Does ":" have an anolog in another language?

does the colon operator have an anolog in say, Java or C++ ? It seems to
be
a reference pointer. Am i mistaken in assuming this? Thanks, Ike

On Sat, Jul 29, 2006 at 03:40:11AM +0900, Ike wrote:

does the colon operator have an anolog in say, Java or C++ ? It seems to be
a reference pointer. Am i mistaken in assuming this? Thanks, Ike

I tend to guess you’re referring to uses of the : character such as the
following . . .

foo = { :bar => “baz” }

If that’s what you mean, it’s not an operator. Rather, it’s a sigil,
used to denote a symbol. Symbols are subtle things, and last time I
personally saw them discussed and defined on ruby-talk it turned into a
flamewar. I recommend googling for “ruby symbol” (without the quotes)
and reading about them thusly.

On Sat, Jul 29, 2006 at 04:18:28AM +0900, Matt T. wrote:

Both x and y will be the same object, but different references. But z
will be different because its value is different. The only way I can
think of reproducing this in any other language is to create this
weird version of a Singleton class. Should we call it a
Unique-Singleton pattern?

I’m perfectly happy with “object-oriented symbol”, but that might be
because Ruby is (100%-ish) object-oriented, and I knew about symbols in
the Lisp idiom before encountering Ruby. Ruby symbols really do just
appear to be the same thing as Lisp symbols, except you can send them
messages in the Ruby idiom.

A simple way to describe it may be to look at it as a singleton object
in that, every unique symbol is a different object, but all of the
same symbols are the same object.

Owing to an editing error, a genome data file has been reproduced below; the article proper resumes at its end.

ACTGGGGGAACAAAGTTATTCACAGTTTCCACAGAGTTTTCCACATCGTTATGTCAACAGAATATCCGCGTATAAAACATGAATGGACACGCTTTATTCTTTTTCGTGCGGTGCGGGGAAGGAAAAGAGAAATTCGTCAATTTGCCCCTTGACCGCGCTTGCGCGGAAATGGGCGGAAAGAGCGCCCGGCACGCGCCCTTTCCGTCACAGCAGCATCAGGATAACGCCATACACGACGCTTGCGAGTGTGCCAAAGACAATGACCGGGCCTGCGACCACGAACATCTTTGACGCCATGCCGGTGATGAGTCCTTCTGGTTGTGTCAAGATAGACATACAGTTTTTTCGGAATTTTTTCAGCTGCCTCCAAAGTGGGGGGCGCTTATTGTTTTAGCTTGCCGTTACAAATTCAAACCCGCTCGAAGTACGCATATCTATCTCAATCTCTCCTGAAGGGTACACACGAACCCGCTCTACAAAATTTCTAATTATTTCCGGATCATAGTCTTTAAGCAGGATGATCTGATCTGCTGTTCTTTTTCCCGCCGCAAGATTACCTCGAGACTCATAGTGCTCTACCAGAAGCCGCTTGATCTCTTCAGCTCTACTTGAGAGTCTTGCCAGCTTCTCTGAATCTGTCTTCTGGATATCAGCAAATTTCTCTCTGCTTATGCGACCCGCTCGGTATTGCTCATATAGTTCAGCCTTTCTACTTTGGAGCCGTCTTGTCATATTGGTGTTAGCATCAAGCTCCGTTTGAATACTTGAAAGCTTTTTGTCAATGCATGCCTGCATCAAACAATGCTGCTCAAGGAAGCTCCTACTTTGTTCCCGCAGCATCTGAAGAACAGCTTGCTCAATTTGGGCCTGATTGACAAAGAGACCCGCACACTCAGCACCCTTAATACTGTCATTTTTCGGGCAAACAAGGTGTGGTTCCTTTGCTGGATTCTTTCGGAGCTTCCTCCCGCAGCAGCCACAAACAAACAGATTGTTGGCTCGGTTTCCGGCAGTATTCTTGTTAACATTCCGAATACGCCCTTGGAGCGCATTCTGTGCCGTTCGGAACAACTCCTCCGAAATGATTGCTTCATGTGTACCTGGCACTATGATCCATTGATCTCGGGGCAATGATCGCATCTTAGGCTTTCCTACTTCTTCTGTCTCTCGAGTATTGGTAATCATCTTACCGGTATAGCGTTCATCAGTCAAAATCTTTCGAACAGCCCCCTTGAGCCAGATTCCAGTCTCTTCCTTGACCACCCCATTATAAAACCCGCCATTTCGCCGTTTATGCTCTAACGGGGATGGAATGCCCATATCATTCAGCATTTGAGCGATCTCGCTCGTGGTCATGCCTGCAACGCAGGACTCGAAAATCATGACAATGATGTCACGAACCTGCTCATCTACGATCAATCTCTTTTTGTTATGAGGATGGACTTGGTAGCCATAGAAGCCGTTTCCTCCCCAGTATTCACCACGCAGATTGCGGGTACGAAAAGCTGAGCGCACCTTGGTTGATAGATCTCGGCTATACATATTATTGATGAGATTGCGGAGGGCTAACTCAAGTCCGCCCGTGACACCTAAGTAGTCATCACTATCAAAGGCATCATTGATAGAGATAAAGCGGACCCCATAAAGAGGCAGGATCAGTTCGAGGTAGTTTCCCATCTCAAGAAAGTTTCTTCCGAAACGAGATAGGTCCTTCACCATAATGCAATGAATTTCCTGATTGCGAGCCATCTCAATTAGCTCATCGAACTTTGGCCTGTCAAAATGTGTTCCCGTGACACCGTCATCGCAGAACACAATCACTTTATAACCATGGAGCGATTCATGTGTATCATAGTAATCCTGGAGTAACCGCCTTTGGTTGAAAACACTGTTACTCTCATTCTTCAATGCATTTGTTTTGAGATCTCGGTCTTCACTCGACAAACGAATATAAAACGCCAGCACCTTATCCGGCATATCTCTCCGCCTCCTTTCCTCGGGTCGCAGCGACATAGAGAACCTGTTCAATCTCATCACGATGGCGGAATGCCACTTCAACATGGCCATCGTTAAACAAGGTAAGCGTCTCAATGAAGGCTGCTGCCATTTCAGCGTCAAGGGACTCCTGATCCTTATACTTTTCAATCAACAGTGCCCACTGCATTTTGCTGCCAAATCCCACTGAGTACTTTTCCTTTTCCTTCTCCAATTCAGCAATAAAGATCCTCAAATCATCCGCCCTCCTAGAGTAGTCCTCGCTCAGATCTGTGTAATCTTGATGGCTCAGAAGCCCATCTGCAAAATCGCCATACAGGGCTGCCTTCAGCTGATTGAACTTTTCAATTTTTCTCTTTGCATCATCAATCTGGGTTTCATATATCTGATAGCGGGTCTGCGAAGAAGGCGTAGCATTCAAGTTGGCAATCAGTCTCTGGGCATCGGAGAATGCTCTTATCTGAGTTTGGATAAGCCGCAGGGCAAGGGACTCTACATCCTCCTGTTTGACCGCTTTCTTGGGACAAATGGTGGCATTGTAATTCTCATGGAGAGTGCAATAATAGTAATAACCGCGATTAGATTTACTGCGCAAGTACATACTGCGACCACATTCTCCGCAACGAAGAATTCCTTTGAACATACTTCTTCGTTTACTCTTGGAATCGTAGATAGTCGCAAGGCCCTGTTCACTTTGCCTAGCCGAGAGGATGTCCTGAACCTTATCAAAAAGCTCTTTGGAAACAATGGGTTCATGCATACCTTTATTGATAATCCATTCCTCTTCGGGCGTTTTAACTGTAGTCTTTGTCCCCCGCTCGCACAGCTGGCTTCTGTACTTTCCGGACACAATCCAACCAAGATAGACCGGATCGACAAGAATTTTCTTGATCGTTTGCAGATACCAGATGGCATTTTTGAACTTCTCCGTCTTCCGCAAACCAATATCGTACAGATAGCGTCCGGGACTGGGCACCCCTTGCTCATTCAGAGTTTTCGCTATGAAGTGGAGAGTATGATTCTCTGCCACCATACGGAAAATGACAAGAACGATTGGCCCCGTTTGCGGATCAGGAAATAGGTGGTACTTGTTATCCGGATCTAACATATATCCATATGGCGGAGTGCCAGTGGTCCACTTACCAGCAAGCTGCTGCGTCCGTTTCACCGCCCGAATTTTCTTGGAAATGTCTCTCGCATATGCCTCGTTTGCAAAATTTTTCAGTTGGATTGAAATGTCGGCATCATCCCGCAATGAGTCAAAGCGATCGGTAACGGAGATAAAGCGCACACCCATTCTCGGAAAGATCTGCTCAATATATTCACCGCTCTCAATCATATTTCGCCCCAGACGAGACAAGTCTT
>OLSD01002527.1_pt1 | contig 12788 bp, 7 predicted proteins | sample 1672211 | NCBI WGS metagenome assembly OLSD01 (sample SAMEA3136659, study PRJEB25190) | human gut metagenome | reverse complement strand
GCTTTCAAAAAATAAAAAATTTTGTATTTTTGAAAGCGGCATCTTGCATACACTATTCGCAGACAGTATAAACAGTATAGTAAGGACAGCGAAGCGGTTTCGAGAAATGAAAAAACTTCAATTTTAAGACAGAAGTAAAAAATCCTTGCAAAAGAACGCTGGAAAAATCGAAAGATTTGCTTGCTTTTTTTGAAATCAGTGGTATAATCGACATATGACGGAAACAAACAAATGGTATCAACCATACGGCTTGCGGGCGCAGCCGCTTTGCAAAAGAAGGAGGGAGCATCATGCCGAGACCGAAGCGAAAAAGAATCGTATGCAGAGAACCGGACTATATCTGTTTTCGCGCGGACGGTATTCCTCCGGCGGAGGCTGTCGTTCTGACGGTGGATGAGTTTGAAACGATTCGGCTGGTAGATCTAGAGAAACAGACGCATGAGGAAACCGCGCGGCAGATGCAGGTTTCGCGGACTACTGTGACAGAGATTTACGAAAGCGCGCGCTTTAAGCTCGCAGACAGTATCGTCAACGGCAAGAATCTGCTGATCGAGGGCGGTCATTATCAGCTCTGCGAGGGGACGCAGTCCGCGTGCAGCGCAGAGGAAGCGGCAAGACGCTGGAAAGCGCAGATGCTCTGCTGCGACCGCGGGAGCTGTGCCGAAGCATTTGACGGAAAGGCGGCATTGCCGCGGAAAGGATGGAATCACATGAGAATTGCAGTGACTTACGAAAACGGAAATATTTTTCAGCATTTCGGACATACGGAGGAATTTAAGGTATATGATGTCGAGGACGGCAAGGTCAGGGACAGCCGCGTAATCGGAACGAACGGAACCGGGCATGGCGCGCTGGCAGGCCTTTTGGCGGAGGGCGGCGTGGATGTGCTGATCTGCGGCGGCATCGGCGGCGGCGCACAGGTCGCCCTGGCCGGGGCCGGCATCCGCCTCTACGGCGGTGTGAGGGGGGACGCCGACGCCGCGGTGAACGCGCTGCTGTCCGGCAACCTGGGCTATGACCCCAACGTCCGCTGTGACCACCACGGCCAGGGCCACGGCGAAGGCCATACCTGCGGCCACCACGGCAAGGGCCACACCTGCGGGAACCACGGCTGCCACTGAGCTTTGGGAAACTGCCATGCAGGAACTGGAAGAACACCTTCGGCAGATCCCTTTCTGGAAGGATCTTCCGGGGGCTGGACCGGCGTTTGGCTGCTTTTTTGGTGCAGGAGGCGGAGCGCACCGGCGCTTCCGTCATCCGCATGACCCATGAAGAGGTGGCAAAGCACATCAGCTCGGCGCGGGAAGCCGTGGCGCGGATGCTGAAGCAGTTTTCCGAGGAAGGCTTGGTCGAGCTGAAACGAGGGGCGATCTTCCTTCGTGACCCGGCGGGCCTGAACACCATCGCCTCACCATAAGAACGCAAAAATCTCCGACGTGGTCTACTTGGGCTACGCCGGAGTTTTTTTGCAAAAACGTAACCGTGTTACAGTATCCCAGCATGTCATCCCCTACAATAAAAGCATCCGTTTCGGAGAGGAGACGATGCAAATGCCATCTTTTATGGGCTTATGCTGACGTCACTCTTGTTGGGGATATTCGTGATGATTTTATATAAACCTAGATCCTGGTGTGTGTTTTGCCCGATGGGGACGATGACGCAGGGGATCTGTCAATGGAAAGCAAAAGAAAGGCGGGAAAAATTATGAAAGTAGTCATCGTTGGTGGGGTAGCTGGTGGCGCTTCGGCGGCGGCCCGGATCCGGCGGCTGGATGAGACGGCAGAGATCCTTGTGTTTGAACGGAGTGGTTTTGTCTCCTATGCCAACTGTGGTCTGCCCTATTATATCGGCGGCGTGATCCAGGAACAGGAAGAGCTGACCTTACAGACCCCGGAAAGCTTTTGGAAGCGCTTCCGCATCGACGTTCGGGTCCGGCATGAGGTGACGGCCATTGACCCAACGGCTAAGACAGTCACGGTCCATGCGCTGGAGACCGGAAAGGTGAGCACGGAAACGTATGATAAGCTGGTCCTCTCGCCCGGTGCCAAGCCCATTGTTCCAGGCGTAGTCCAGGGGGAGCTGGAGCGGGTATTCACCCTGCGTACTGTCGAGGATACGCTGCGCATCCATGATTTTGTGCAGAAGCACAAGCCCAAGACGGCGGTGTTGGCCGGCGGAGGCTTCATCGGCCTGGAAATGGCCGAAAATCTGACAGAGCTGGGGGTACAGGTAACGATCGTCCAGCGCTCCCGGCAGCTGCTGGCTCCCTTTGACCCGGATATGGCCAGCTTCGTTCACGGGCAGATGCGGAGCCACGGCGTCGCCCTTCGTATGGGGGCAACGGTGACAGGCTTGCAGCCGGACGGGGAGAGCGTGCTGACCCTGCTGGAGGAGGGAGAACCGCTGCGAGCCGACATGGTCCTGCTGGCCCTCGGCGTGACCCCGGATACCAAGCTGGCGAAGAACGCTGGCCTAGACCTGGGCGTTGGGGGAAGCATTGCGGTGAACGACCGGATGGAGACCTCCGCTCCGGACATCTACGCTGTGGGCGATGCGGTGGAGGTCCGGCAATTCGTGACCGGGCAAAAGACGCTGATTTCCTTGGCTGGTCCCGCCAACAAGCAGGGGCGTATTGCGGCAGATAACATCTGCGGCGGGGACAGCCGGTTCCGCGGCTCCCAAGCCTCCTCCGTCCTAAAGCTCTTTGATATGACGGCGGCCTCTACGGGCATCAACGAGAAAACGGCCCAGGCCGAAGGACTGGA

For instance…

x = Foo.new(‘bar’)
y = Foo.new(‘bar’)
z = Foo.new(‘baz’)

Both x and y will be the same object, but different references. But z
will be different because its value is different. The only way I can
think of reproducing this in any other language is to create this
weird version of a Singleton class. Should we call it a
Unique-Singleton pattern?

M.T.

Ike wrote:

does the colon operator have an anolog in say, Java or C++ ? It seems to be
a reference pointer. Am i mistaken in assuming this? Thanks, Ike

Tokens that start with colon are called “symbols”.

Check out the Symbol class at ruby-doc: http://www.ruby-doc.org/core/

@Chad:

Yep, that’s about it, as far as I can tell.

Hi –

On Sat, 29 Jul 2006, Chad P. wrote:

messages in the Ruby idiom.
I’d just call them symbols, or Symbol objects (just as with strings,
arrays, etc.).

David

On Sat, 29 Jul 2006 [email protected] wrote:

I’d just call them symbols, or Symbol objects (just as with strings, arrays,
etc.).

i like ‘symbol literal’ as in

array literal => [42]
hash literal => {42=>42}
symbol literal => :foo

2 cts.

-a

On Sat, Jul 29, 2006 at 05:07:16AM +0900, [email protected] wrote:

On Sat, 29 Jul 2006, Chad P. wrote:

I’m perfectly happy with “object-oriented symbol”, but that might be
because Ruby is (100%-ish) object-oriented, and I knew about symbols in
the Lisp idiom before encountering Ruby. Ruby symbols really do just
appear to be the same thing as Lisp symbols, except you can send them
messages in the Ruby idiom.

I’d just call them symbols, or Symbol objects (just as with strings,
arrays, etc.).

Even better – more succinct, makes the same point. Thanks.

On Sat, Jul 29, 2006 at 05:11:35AM +0900, [email protected] wrote:

symbol literal => :foo
. . . except that doesn’t point out the object-orientedness of it. The
reason I brought up attaching something related to object oriented
programming to the word “symbol” was as a means of contrasting with an
older and, in many cases, better-known use of “symbols” in programming
(a use that is, in fact, almost identical except for that pesky OO-ness
of Ruby).

Hi –

On Sat, 29 Jul 2006, Matt T. wrote:

Both x and y will be the same object, but different references.
In the general case (i.e., unless you override Foo.new), x and y will
be different objects:

class C
def initialize(x)
end
end

p C.new(‘a’).object_id